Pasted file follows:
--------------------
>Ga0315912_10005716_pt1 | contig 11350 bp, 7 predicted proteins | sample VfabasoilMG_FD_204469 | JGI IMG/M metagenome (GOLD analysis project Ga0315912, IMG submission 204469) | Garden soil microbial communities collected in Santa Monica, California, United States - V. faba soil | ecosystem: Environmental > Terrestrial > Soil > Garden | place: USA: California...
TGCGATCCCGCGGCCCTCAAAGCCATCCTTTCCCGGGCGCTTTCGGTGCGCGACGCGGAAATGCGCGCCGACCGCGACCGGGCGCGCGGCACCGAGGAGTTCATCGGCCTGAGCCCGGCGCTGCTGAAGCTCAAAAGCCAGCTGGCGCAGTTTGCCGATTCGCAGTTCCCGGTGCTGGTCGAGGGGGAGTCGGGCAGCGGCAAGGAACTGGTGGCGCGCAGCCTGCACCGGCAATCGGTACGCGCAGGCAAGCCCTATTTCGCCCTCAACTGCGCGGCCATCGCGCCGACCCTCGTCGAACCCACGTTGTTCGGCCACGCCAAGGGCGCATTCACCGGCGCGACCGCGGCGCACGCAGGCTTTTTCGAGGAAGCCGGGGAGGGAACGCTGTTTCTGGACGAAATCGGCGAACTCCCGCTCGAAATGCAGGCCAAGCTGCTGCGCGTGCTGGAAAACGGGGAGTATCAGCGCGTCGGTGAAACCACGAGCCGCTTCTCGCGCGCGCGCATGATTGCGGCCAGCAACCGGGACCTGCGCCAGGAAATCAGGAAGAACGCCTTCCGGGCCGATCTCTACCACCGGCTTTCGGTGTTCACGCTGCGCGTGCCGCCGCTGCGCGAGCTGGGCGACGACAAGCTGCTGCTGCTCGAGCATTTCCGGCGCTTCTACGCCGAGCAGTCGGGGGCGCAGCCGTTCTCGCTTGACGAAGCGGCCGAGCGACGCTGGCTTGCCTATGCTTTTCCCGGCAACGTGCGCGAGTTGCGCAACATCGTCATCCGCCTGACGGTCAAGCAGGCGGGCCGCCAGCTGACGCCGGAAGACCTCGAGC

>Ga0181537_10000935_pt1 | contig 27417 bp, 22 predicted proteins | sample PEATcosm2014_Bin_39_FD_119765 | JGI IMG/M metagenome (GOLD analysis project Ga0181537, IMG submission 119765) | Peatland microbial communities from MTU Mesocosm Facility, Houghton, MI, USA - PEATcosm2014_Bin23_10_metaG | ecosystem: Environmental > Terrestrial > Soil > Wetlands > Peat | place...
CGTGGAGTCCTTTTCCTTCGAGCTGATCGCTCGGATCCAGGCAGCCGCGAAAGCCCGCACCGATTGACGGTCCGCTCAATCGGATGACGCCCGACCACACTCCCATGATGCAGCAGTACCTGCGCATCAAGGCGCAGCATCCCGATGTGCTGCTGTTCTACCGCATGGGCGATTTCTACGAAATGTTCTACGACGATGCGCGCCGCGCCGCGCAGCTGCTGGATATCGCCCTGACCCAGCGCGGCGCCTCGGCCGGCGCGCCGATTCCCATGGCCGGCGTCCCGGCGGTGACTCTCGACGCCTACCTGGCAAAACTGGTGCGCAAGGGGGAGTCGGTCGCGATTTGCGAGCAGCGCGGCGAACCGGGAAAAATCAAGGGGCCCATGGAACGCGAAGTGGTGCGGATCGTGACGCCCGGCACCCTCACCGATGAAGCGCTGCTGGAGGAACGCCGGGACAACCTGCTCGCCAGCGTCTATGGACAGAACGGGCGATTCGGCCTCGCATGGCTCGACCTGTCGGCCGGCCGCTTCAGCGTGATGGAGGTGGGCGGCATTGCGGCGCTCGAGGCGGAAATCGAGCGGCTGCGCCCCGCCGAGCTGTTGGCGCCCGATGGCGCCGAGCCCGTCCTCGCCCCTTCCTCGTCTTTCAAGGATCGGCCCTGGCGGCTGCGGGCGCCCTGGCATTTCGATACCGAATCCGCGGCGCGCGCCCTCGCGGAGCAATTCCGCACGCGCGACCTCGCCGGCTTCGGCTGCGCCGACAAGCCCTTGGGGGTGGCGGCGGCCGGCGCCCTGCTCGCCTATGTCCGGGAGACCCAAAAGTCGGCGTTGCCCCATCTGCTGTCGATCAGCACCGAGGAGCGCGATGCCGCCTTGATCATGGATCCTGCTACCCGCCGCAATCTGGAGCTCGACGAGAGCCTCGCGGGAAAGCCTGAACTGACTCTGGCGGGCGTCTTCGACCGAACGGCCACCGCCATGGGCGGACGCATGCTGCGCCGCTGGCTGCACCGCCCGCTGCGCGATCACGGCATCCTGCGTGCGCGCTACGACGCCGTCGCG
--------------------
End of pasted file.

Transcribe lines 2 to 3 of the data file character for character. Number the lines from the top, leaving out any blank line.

TGCGATCCCGCGGCCCTCAAAGCCATCCTTTCCCGGGCGCTTTCGGTGCGCGACGCGGAAATGCGCGCCGACCGCGACCGGGCGCGCGGCACCGAGGAGTTCATCGGCCTGAGCCCGGCGCTGCTGAAGCTCAAAAGCCAGCTGGCGCAGTTTGCCGATTCGCAGTTCCCGGTGCTGGTCGAGGGGGAGTCGGGCAGCGGCAAGGAACTGGTGGCGCGCAGCCTGCACCGGCAATCGGTACGCGCAGGCAAGCCCTATTTCGCCCTCAACTGCGCGGCCATCGCGCCGACCCTCGTCGAACCCACGTTGTTCGGCCACGCCAAGGGCGCATTCACCGGCGCGACCGCGGCGCACGCAGGCTTTTTCGAGGAAGCCGGGGAGGGAACGCTGTTTCTGGACGAAATCGGCGAACTCCCGCTCGAAATGCAGGCCAAGCTGCTGCGCGTGCTGGAAAACGGGGAGTATCAGCGCGTCGGTGAAACCACGAGCCGCTTCTCGCGCGCGCGCATGATTGCGGCCAGCAACCGGGACCTGCGCCAGGAAATCAGGAAGAACGCCTTCCGGGCCGATCTCTACCACCGGCTTTCGGTGTTCACGCTGCGCGTGCCGCCGCTGCGCGAGCTGGGCGACGACAAGCTGCTGCTGCTCGAGCATTTCCGGCGCTTCTACGCCGAGCAGTCGGGGGCGCAGCCGTTCTCGCTTGACGAAGCGGCCGAGCGACGCTGGCTTGCCTATGCTTTTCCCGGCAACGTGCGCGAGTTGCGCAACATCGTCATCCGCCTGACGGTCAAGCAGGCGGGCCGCCAGCTGACGCCGGAAGACCTCGAGC

>Ga0181537_10000935_pt1 | contig 27417 bp, 22 predicted proteins | sample PEATcosm2014_Bin_39_FD_119765 | JGI IMG/M metagenome (GOLD analysis project Ga0181537, IMG submission 119765) | Peatland microbial communities from MTU Mesocosm Facility, Houghton, MI, USA - PEATcosm2014_Bin23_10_metaG | ecosystem: Environmental > Terrestrial > Soil > Wetlands > Peat | place...